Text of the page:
What is perhaps most interesting about Crunden’s book is the hints it gives regarding possible future interpretations of American conservatism. For Crunden, the importance of pre-1945 American conservatism lay in its critique of culture. Its politics, he claims, was completely irrelevant. Crunden, a professor of history and American civilization at the University of Texas, believes American conservatism of this period was best represented by a person such as Albert Jay Nock, about whom Crunden published an excellent study in 1964. Conservatives, he would have us believe, valued religion, the classics, agriculture, leisure, and elitist educational institutions. Conversely, they opposed materialism, capitalism, industrialization, urbanization, plutocracy, utilitarianism, and mass democratic politics. His selection of essays and excerpts from books of George Santayana, Ralph Adams Cram, Albert Jay Nock, H. L. Mencken, Donald Davidson, Frank L. Owsley, Irving Babbitt, Paul Elmer More, Allen Tate, John Crowe Ransom, and Walter Lippmann is designed to show that these conservatives were, with the exception of Lippmann, “superfluous.” First of all, they were cultural elitists alienated from contemporary mass society and with nothing to say of practical value for, or interest to, the American public. Secondly, except for Lippmann, they were not interested in politics, and, according to Crunden, the essence of their conservatism lay in the belief that the most important things in life could not be obtained through politics and that governmental activity interfered with the enjoyment of culture and the articulation of cultural values.”They often made excellent debating points,” he writes, “but they were generally and perhaps rightly ignored by most Americans because what they said often had little bearing on the actual daily processes of government.” Evidently, Crunden believes the role of conservative intellectuals should not be to exercise power but rather to criticize from the sidelines the activities of liberals and collectivists and to yearn for another society, whether it be classical Greece, medieval France, or the antebellum South, in which tradition, authority, religion, art, and the social graces were highly valued. To Crunden, it is precisely the superfluous political character of the conservatives which enabled them to have been important cultural critics of American life.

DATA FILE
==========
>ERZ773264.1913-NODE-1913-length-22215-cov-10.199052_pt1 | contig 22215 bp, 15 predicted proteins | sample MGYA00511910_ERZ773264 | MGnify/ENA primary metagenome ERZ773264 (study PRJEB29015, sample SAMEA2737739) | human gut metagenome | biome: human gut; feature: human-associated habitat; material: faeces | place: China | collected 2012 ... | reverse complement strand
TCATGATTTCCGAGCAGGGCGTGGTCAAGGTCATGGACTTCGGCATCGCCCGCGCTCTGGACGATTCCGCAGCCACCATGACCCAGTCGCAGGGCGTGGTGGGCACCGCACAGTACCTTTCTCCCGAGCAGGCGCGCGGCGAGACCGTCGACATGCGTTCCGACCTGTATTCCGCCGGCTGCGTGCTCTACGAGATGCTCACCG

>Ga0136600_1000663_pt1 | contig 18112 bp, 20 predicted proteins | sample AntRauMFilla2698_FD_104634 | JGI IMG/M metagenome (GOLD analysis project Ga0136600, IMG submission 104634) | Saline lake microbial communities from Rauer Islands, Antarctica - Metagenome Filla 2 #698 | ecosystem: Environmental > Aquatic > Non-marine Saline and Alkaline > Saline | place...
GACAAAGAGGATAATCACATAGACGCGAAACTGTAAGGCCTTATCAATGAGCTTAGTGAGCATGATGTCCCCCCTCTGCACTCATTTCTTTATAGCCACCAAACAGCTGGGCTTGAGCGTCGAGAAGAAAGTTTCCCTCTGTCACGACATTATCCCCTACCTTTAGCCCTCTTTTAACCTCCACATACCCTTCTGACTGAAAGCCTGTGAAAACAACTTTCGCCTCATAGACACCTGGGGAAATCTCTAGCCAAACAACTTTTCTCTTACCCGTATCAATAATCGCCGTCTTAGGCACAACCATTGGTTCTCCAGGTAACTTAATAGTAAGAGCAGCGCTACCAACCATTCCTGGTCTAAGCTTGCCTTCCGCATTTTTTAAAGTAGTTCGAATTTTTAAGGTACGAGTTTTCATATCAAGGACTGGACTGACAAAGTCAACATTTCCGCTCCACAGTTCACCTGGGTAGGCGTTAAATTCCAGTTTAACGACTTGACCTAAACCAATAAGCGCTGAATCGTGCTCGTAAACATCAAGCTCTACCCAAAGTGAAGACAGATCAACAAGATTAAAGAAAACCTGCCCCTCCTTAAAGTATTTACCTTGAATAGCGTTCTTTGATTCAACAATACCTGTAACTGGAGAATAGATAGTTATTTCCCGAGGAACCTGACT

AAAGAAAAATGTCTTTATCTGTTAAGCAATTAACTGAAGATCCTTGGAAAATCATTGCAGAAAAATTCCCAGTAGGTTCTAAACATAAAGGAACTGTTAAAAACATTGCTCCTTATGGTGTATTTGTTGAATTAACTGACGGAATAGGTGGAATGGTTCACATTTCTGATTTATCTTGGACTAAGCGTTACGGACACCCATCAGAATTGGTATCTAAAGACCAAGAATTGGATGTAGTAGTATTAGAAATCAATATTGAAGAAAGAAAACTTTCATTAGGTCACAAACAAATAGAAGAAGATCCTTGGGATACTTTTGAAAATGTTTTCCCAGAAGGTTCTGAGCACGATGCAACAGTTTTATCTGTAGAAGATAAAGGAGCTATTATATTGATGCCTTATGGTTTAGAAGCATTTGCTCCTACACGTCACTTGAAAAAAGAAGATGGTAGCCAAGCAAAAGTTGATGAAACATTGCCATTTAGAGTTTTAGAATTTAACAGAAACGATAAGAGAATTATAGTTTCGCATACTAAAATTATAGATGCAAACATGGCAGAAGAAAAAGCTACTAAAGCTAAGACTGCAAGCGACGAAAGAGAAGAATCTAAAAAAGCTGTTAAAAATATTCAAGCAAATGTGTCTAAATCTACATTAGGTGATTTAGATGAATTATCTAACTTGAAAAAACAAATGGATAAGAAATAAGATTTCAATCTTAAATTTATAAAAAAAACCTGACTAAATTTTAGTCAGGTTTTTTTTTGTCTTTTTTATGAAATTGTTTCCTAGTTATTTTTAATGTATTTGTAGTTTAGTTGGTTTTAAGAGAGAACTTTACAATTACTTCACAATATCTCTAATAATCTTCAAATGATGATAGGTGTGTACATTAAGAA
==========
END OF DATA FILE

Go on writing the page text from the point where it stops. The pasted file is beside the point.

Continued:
One can seriously question Crunden’s interpretation of pre-1945 American conservatism while recognizing the value of collecting within one volume some of the most important statements of early 20th-century cultural conservatism. His error is in believing that cultural conservatism was the only variety of conservatism worth taking seriously. Another editor could just as easily have selected essays demonstrating the importance and relevance of political conservatism. One pre-1945 conservative who immediately springs to mind is the historian, essayist, and journalist Herbert Agar. Agar’s essays, “Private Property or Capitalism” and “The Task for Conservatism,” both published in 1934, were brilliant attempts to resuscitate American conservatism based on the principle of the widespread distribution of property. There was also the important collection of articles entitled Who Owns America?